Are you Nephi or Lemuel?By: Stephen Marsh
One of the striking things about the Isaiah chapters in the Book of Mormon is that it appears that both Nephi and Lemuel claimed them for support. As you read through 2 Nephi chapters 17 and 18 you are hitting a favored text of those who claimed that Jerusalem had nothing to fear. When Nephi is later challenged about how they “know” that Jerusalem is still standing and that the Lord must have delivered them because of their righteousness, Lemuel and his brother are reprising a national resurgence that went on about that time.
I know, you think it is more striking that Lemuel tied Nephi up and tried to kill him more than once.
But seriously, Lemuel was coming to conclusions and supporting positions that were part of a national resurgence. That same resurgence is why Jeremiah was called, from outside the hierarchy, to call the people to repentance. Of course, it is also why 2 Nephi 20 is included in the Book of Mormon – that is the position that Lehi and Nephi took as to what was going on in Jerusalem.
But it is interesting to compare the two brothers and ask, which of them fits us. Who is in the great and spacious building and who is not.
You can see real differences in their approach.
When Lehi announces a vision, one of the brothers seeks to have God confirm it to him, the other contends that it is foolishness and an obvious mistake. When they are sent to get the brass plates, when Nephi goes to build a boat, at a number of junctures, they rely on their own interpretation and conclusions, because, after all, they are older, wiser and smarter than Nephi and their logic makes much more sense to them than his.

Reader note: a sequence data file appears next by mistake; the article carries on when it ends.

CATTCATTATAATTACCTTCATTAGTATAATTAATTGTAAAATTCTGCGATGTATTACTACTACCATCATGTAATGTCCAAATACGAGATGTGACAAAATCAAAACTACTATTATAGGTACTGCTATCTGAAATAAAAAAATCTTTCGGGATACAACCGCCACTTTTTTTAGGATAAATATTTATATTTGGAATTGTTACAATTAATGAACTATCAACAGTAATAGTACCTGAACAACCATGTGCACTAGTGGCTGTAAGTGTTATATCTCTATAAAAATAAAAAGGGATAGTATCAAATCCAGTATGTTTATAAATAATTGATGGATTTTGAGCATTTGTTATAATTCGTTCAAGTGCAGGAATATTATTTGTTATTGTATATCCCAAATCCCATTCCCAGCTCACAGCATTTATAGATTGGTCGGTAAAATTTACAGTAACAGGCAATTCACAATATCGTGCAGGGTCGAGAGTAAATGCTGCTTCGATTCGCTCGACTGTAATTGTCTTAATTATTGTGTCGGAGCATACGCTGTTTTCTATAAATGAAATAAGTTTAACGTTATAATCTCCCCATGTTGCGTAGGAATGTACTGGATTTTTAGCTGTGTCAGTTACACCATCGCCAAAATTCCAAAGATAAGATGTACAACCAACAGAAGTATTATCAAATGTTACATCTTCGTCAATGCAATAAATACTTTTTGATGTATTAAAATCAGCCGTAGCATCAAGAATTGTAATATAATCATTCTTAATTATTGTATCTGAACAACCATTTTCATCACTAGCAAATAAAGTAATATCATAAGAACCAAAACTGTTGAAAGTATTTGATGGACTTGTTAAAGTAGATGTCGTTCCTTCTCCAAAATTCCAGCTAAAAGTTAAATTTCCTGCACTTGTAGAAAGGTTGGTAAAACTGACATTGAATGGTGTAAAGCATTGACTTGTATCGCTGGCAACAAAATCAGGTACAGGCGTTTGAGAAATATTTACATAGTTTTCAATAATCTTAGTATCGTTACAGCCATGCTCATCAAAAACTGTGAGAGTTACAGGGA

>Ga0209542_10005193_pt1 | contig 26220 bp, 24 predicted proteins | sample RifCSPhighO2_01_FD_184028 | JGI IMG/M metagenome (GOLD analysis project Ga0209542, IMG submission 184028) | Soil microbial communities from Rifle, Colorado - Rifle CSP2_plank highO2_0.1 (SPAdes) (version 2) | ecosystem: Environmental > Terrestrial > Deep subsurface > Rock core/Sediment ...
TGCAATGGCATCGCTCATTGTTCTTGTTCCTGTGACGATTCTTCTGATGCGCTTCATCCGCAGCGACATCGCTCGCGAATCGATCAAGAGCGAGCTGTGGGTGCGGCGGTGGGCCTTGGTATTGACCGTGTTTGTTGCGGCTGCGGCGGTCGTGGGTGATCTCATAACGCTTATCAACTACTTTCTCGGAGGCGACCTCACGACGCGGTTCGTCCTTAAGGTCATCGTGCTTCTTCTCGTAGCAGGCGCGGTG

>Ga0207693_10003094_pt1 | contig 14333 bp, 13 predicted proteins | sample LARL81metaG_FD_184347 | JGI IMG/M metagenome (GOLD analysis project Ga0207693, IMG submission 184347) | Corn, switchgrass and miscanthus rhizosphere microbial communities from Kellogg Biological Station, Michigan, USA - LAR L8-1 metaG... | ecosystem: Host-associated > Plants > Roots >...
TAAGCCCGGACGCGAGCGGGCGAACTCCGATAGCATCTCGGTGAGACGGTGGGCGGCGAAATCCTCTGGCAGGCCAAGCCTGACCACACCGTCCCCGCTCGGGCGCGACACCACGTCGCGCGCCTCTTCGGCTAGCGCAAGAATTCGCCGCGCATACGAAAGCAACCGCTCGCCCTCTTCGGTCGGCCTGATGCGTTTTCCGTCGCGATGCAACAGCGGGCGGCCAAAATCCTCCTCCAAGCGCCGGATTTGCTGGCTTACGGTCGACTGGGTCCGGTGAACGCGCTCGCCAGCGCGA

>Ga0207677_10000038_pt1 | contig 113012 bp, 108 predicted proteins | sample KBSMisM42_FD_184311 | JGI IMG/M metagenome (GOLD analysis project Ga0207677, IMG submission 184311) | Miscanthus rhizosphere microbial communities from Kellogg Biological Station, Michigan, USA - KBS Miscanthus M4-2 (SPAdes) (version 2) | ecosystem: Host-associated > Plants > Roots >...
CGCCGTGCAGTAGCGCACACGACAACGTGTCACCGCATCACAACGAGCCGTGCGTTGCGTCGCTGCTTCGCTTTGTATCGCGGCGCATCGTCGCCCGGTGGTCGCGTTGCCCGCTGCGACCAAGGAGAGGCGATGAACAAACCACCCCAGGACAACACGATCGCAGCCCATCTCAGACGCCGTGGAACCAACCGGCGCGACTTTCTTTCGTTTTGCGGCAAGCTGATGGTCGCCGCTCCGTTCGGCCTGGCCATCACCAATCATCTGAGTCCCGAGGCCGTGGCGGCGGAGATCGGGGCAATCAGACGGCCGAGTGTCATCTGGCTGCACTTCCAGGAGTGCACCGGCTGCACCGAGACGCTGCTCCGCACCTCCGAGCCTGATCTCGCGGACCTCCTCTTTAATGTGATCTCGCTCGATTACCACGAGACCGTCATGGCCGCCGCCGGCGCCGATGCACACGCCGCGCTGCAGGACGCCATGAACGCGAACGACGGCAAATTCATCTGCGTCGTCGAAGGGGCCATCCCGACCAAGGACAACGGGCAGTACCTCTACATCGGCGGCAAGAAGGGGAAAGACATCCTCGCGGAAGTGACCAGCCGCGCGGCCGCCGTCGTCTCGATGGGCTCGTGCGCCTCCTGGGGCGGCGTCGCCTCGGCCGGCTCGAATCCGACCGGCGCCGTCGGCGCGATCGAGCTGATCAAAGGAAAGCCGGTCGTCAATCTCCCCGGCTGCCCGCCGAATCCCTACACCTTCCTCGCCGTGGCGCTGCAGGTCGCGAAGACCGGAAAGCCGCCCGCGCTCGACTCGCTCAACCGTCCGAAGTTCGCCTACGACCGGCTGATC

I got to thinking about this in the context of the City Creek Mall.
From business journals, we know that the estimated cost of the mall was from 450 to 570 million dollars to construct. There were three major outside investors, plus the investments made by the tenants in finishing out space. If the three major investors all invested about the same 76 million dollars each and if the floor renovations by the tenants came to about half of the cost (which is typical – though not always) or about 200 million, and if the project came in below budget, then we have $428 million in outside investment and construction costs on what was probably around a 500 million estimated construction cost. We know that the Church provided the land underneath the project and put things together.
But, you say, the project is announced as having a value or an impact that is much larger. Which is typical of the way projects are communicated in the press. The typical sort of multiplier “means that a $1 million increase in investment creates a $2.5 million increase” – and if the value of the land goes up (which it typically does) then the construction costs come to a “value” plus the land increase value –> investment = impact or value of the project.
For multiplier effect applied to a local economy, where they claim a factor of eight, visit this progressive link. The claim a factor of around twenty for “local.”
Perhaps an easier way to see that sort of thing in action is the Shoes for Kosovo project involving Nike.
If the original retail value of the shoes was $380,000.00, the project might well be reported as having a price of $380,000.00. Since the shoes went to people who were shoeless and bloody in the snow, it might well be reported as having a larger impact value. Of course, since Nike’s tax rate is probably around 35% it only probably resulted in a refund of taxes in the amount of $133,000.00 or so. Since the wholesale value of the shoes started at around $120,000.00 (which is an estimate), you could claim that the project actually cost Nike a -$13,000.00. Even more if you look at the cost to manufacture the shoes (which I would guess at $30,000.00). Instead of a donation you could say Nike made a hundred thousand dollars.